They have plenty of visual arts.
11. Are the teachers at the school required to speak English as a first language--or at least fluently?
All academic staff is fluent in English.
12. What services are available for gifted/advanced students at the school? Please describe your experience with these services, if applicable.
So this has been a big point of contention.
They will tell you that they have a gifted program. The school Director himself will tell you "I know gifted!" But the fact that conversation happened at all tells the story. There is no gifted admissions testing, there is no panel for gifted, they don't know what to do with students who are transferring in from an existing gifted program. They will tell you to go talk to the principal and work something out. What that means is that the school is more than happy to share credit with you for the gifted program that they expect you to design yourself.
13. What services are available for students with learning disabilities at this school? Please describe your experience with these services, if applicable.
Several years ago the school, in response to the reduction in students coming from North America due to the financial crisis and the resulting loss in revenue, reduced English language admission standards significantly. The effect has been to introduce a large number of English language learners that consume a lot of services. If your kid's issue isn't BIG (in which case they probably won't admit anyway), they don't have the bandwidth to provide services.
Anecdotally, the British school has a good reputation for working with learning disabled kids.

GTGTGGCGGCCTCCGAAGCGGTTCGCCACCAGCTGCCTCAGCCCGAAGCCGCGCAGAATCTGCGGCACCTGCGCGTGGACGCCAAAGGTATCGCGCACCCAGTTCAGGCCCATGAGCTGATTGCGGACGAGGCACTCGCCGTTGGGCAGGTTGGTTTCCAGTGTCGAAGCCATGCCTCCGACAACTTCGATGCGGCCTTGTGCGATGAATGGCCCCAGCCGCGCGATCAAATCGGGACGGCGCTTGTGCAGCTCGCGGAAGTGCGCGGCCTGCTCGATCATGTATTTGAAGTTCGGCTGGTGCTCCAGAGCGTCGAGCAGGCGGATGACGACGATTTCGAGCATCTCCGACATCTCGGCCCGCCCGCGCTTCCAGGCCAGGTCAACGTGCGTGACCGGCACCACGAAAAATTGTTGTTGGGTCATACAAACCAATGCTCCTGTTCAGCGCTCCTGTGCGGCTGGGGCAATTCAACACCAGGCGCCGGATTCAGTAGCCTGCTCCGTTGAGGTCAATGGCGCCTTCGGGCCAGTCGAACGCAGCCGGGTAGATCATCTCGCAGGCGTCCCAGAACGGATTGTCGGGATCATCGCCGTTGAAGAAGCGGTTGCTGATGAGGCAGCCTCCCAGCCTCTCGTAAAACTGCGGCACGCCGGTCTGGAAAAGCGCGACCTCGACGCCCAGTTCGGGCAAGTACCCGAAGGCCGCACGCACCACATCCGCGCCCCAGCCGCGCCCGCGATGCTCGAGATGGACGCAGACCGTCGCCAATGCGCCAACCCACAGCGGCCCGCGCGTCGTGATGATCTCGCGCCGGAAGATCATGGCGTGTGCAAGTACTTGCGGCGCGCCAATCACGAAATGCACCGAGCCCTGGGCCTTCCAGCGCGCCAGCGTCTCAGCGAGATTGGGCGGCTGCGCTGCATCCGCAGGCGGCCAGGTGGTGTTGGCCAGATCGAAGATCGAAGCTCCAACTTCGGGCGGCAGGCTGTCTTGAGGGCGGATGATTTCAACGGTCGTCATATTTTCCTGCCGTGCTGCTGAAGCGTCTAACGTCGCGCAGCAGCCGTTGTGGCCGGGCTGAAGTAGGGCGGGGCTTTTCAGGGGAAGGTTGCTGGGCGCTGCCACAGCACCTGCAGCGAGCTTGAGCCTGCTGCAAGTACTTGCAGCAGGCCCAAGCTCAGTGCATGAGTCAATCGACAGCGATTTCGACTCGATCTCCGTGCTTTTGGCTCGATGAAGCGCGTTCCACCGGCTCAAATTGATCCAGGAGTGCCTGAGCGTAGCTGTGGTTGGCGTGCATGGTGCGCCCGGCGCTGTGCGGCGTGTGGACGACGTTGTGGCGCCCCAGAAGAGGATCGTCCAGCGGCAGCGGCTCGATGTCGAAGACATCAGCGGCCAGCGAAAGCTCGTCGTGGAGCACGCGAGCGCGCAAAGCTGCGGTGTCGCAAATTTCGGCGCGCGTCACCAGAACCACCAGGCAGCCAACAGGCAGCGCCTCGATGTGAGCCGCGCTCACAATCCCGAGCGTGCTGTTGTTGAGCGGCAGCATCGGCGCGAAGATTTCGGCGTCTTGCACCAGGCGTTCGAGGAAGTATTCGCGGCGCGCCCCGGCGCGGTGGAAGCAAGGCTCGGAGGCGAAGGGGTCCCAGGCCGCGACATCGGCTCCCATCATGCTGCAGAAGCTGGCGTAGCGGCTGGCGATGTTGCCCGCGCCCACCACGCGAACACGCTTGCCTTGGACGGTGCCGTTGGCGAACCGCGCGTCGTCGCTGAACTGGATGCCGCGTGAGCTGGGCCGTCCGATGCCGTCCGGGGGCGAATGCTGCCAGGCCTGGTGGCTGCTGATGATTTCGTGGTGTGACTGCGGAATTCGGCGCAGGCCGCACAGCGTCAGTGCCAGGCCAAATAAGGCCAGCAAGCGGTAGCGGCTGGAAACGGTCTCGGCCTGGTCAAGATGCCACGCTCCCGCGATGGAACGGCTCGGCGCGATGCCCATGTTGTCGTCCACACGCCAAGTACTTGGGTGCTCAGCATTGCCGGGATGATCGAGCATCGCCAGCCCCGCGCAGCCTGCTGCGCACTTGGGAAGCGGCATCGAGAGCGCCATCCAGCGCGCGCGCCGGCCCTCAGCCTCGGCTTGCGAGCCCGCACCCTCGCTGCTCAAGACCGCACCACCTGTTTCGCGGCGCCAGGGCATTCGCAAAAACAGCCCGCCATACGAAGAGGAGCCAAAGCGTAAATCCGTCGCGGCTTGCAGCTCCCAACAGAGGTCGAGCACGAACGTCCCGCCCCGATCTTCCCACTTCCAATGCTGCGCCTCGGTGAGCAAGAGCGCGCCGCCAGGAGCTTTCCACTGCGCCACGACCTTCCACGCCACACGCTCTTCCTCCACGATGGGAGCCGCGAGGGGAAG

14. What services are available for students with physical disabilities at this school? Please describe your experience with these services, if applicable.
15. What services are provided for speakers of English as a second language at this school? Please describe your experience with these services, if applicable.
There is a large population of English language learners, and not in a good way, academic standards suffer.
16. What extra-curricular activities (including sports) are available at this school? Have your children participated in these activities? What activities do you feel are missing at the school?
Most sports activities are available. The focus is definitely on sports/performing arts. Not a lot of chess club/math-lete kind of stuff.
Social & Emotional Well-Being:
1. Do expatriate students socialize with local students at the school? Are both groups successfully integrated into the school culture?
No, they do not. No, they are not. We've done several international schools and ASW is the worst we've ever seen in this regard.